Ellington's Sacred Concert

March 7, 2004, 07:00 PM
Grant Gershon, Conductor
Walt Disney Concert Hall
TITLE COMPOSER/ ARRANGER GUEST ARTISTS
In the Beginning God Edward Kennedy (Duke) Ellington
Nmon Ford , Baritone
James Newton , Conductor
Will you be there? Edward Kennedy (Duke) Ellington
Nmon Ford , Baritone
James Newton , Conductor
Ain't But the One Edward Kennedy (Duke) Ellington
Nmon Ford , Baritone
James Newton , Conductor
Heaven Edward Kennedy (Duke) Ellington
Darius de Haas , Tenor
James Newton , Conductor
23rd Psalm Edward Kennedy (Duke) Ellington
Bobette Jamison-Harrison , Mezzo Soprano
James Newton , Conductor
The Shepherd Who Watches Over His Nightflock Edward Kennedy (Duke) Ellington
Nolan Shaheed , Trumpet
James Newton , Conductor
David Danced Before the Lord With All His Might Edward Kennedy (Duke) Ellington
Ardie Bryant , Tap Dancer
Channing Cook Holmes , Tap Dancer
James Newton , Conductor
Almighty God Edward Kennedy (Duke) Ellington
Darius de Haas , Tenor
James Newton , Conductor
Something 'Bout Believing Edward Kennedy (Duke) Ellington
Nmon Ford , Baritone
James Newton , Conductor
Father Forgive Edward Kennedy (Duke) Ellington
Nmon Ford , Baritone
James Newton , Conductor
It's Freedom David Berger
Darius de Haas , Tenor
James Newton , Conductor
Come Sunday Edward Kennedy (Duke) Ellington
Bobette Jamison-Harrison , Mezzo Soprano
James Newton , Conductor
Praise God and Dance Edward Kennedy (Duke) Ellington
Darius de Haas , Tenor
James Newton , Conductor

A Quest For Freedom
By Peter Rutenberg

“It was the most important thing I ever did.” — Duke Ellington
 
The year was 1965. The place was San Francisco’s Grace Cathedral. The phenomenon was the first in the legendary series of worldwide performances known as the Sacred Concerts.
 
Edward Kennedy Ellington once said, “Put it this way. Jazz is a good barometer of freedom. In its beginnings, the United States of America spawned certain ideals of freedom and independence through which, eventually, jazz was evolved, and the music is so free that many people say it is the only unhampered, unhindered expression of complete freedom yet produced in this country.” Jazz evolved from three other distinctly American genres: the unaccompanied work and prayer songs of slavery known as “spirituals;” the improvisatory hymns of Black Baptist churches and the “blues” — which were virtually the same, musically speaking; and the animated syncopations of ‘ragtime’.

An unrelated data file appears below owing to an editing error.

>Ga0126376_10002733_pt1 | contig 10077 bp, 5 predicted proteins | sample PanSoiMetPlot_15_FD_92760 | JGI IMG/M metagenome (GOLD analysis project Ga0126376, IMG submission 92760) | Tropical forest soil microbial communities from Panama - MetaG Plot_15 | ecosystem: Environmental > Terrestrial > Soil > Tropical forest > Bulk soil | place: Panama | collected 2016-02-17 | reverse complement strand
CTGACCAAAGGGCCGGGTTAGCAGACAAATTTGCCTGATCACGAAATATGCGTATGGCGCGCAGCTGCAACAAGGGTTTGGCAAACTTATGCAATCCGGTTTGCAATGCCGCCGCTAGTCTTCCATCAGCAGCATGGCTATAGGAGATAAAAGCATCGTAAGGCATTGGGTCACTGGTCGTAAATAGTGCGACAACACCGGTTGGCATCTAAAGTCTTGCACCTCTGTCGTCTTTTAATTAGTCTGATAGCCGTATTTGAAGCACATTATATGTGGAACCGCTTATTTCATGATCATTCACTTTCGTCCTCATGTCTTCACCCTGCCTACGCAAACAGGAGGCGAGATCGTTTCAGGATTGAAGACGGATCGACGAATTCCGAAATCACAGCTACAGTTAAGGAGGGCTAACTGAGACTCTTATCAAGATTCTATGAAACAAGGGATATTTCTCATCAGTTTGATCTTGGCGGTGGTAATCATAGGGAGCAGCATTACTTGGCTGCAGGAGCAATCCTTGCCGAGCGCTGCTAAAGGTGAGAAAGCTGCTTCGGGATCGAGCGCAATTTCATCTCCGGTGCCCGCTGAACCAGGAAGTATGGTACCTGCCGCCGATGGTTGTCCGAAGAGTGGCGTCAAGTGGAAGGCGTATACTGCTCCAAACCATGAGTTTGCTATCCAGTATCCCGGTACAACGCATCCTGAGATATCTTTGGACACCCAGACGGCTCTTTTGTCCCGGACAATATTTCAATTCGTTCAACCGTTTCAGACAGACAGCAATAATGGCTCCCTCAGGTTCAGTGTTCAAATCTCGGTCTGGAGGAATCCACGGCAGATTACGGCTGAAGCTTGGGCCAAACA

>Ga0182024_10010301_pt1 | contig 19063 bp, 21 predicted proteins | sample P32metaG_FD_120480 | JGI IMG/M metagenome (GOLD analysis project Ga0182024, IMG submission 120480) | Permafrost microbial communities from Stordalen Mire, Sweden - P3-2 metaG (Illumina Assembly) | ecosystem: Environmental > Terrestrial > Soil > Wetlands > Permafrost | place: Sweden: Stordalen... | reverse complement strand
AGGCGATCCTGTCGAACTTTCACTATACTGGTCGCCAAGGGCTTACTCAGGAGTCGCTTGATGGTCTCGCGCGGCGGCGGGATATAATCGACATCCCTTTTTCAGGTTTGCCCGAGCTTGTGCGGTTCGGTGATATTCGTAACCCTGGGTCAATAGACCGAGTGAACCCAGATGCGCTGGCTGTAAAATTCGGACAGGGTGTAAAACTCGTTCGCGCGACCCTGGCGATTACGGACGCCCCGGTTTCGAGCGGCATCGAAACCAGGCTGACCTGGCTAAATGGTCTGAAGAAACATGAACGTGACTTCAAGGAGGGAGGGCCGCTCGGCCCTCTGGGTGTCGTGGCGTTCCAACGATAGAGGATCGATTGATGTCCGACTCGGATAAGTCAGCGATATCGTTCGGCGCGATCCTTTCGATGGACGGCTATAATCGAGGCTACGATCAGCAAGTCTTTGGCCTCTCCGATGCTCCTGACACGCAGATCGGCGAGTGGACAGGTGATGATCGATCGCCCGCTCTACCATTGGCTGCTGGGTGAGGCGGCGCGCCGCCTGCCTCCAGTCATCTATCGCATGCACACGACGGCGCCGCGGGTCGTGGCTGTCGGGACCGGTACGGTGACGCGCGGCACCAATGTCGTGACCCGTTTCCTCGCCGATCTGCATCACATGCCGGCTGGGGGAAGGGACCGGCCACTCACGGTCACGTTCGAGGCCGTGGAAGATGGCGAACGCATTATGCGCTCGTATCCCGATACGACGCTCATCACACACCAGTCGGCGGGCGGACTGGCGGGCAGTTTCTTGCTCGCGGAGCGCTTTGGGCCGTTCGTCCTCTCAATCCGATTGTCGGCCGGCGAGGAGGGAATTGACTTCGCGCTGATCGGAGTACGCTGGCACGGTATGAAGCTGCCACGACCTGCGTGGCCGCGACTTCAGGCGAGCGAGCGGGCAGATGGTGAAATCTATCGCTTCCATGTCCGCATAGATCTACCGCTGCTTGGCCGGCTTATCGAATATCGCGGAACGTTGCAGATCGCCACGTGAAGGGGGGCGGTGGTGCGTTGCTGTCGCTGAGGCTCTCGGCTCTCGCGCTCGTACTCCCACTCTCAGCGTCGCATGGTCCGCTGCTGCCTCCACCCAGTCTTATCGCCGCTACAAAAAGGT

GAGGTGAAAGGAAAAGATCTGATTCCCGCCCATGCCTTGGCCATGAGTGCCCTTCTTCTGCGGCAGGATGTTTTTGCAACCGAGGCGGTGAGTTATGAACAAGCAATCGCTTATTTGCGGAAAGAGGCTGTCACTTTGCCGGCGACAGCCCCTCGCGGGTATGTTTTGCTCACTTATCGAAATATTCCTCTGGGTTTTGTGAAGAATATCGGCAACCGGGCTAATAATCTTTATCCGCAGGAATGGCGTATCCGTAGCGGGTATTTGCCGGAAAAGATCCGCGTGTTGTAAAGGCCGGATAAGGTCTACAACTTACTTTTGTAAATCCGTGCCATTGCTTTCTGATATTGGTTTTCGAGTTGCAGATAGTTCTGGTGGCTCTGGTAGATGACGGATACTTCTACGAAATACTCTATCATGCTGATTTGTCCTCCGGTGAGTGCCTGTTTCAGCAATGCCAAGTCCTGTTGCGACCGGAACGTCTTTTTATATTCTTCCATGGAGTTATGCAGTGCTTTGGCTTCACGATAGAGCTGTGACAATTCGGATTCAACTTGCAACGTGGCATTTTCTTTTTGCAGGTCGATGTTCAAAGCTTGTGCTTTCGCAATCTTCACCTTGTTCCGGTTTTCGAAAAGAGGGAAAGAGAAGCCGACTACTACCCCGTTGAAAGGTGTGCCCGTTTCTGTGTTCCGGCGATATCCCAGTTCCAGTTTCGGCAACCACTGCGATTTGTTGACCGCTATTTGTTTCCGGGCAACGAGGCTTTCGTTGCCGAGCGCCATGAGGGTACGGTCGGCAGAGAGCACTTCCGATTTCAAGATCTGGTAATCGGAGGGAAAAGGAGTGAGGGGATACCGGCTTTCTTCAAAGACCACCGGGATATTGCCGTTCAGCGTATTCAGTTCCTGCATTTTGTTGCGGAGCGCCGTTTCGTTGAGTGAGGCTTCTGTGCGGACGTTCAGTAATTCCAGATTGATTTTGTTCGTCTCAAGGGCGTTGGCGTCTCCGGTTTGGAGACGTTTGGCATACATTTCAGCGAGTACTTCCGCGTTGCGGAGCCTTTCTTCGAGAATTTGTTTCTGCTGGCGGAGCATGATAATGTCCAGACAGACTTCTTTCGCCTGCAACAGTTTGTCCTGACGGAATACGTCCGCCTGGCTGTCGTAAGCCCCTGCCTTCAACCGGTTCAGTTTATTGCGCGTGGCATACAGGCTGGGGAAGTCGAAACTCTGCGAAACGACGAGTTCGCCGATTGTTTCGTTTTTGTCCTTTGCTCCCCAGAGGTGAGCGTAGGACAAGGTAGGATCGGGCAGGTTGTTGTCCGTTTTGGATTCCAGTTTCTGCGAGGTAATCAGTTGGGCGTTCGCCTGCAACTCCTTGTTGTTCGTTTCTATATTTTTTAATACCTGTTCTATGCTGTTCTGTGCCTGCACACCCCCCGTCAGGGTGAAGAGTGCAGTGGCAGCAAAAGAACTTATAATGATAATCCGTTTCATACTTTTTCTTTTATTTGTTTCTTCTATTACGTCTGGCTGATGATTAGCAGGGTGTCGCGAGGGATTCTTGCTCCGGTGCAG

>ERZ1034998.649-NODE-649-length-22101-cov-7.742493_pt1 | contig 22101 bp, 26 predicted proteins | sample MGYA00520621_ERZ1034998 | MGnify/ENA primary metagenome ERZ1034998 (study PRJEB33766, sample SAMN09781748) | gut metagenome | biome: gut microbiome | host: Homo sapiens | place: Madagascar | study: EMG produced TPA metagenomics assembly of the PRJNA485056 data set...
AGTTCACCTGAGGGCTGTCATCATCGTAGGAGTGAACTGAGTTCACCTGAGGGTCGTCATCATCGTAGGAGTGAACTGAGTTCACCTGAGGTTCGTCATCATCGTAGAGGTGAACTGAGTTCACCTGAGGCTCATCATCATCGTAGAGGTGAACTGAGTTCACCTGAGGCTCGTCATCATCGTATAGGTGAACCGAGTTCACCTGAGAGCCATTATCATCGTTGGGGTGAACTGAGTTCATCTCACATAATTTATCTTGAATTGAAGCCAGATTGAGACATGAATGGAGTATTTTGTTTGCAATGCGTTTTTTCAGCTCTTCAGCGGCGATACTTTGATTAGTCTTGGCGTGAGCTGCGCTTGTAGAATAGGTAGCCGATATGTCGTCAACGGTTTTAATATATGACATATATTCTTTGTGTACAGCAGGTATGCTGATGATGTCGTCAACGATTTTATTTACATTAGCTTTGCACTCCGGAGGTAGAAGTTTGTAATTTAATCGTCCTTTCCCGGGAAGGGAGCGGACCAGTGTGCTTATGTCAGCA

Noted author Geoffrey C. Ward writes in his epic Jazz: A History of America’s Music (Alfred A. Knopf, 2000): “Jazz music would eventually embody both kinds of invocation, the sacred and the secular, and New Orleans musicians would be the first to deepen the infinitely expressive sound of the blues by bringing it to their horns, the first to echo the collective ‘moan’ of the congregation, the first to reproduce the call-and-response patterns of the religious exhorter and his transported flock.” Ward also cites Sidney Bechet, the “New Orleans clarinet master” who recalled: “...and both of them, the spirituals and the blues, they was a prayer: one was praying... ‘Oh God, let me go...’ and the other was saying, ‘Oh Mister, let me be.’ ”
 
A trade center for the entire Mississippi Valley, New Orleans was on the cutting edge of cultural developments, both receiving and disseminating the latest from upriver and abroad. Music was at the heart of this culture as, by 1850, the city could boast not only a “white” but a “creole” orchestra and three opera houses with tiered seating available to whites, creoles and slaves. To the amazement of visitors, slaves could be heard singing popular arias while locals hardly noticed. In general, there was a somewhat greater tolerance for racial differences and “mixing” in society than in other parts of the segregated South. One year and twelve days after the Civil War’s opening salvo on Fort Sumter, in April 1861 a Union fleet steamed up the river and forced the city’s surrender. Federal occupation seemed to signal a new birth of freedom for the thousands of runaway slaves who soon crowded into the city.” (Ward).